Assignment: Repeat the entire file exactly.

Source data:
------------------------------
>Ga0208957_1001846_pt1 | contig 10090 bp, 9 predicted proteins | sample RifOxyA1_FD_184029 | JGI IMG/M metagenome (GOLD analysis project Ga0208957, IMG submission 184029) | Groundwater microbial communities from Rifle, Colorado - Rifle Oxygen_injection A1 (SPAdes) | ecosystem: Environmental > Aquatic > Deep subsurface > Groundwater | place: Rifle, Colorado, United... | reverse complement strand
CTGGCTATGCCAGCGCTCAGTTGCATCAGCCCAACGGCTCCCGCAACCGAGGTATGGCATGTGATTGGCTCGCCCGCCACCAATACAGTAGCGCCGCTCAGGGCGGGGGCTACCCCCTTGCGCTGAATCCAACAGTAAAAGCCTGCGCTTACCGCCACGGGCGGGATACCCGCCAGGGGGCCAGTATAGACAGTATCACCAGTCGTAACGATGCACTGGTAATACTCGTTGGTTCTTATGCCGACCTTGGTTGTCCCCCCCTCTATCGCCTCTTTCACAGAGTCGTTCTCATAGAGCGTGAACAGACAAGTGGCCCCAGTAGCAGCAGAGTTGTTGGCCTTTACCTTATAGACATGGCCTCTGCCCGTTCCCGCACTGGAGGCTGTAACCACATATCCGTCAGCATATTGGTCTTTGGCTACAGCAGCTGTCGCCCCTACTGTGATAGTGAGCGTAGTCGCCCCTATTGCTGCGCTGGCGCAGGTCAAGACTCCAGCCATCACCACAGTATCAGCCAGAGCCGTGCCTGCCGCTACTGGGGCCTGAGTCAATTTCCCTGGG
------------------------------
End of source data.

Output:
>Ga0208957_1001846_pt1 | contig 10090 bp, 9 predicted proteins | sample RifOxyA1_FD_184029 | JGI IMG/M metagenome (GOLD analysis project Ga0208957, IMG submission 184029) | Groundwater microbial communities from Rifle, Colorado - Rifle Oxygen_injection A1 (SPAdes) | ecosystem: Environmental > Aquatic > Deep subsurface > Groundwater | place: Rifle, Colorado, United... | reverse complement strand
CTGGCTATGCCAGCGCTCAGTTGCATCAGCCCAACGGCTCCCGCAACCGAGGTATGGCATGTGATTGGCTCGCCCGCCACCAATACAGTAGCGCCGCTCAGGGCGGGGGCTACCCCCTTGCGCTGAATCCAACAGTAAAAGCCTGCGCTTACCGCCACGGGCGGGATACCCGCCAGGGGGCCAGTATAGACAGTATCACCAGTCGTAACGATGCACTGGTAATACTCGTTGGTTCTTATGCCGACCTTGGTTGTCCCCCCCTCTATCGCCTCTTTCACAGAGTCGTTCTCATAGAGCGTGAACAGACAAGTGGCCCCAGTAGCAGCAGAGTTGTTGGCCTTTACCTTATAGACATGGCCTCTGCCCGTTCCCGCACTGGAGGCTGTAACCACATATCCGTCAGCATATTGGTCTTTGGCTACAGCAGCTGTCGCCCCTACTGTGATAGTGAGCGTAGTCGCCCCTATTGCTGCGCTGGCGCAGGTCAAGACTCCAGCCATCACCACAGTATCAGCCAGAGCCGTGCCTGCCGCTACTGGGGCCTGAGTCAATTTCCCTGGG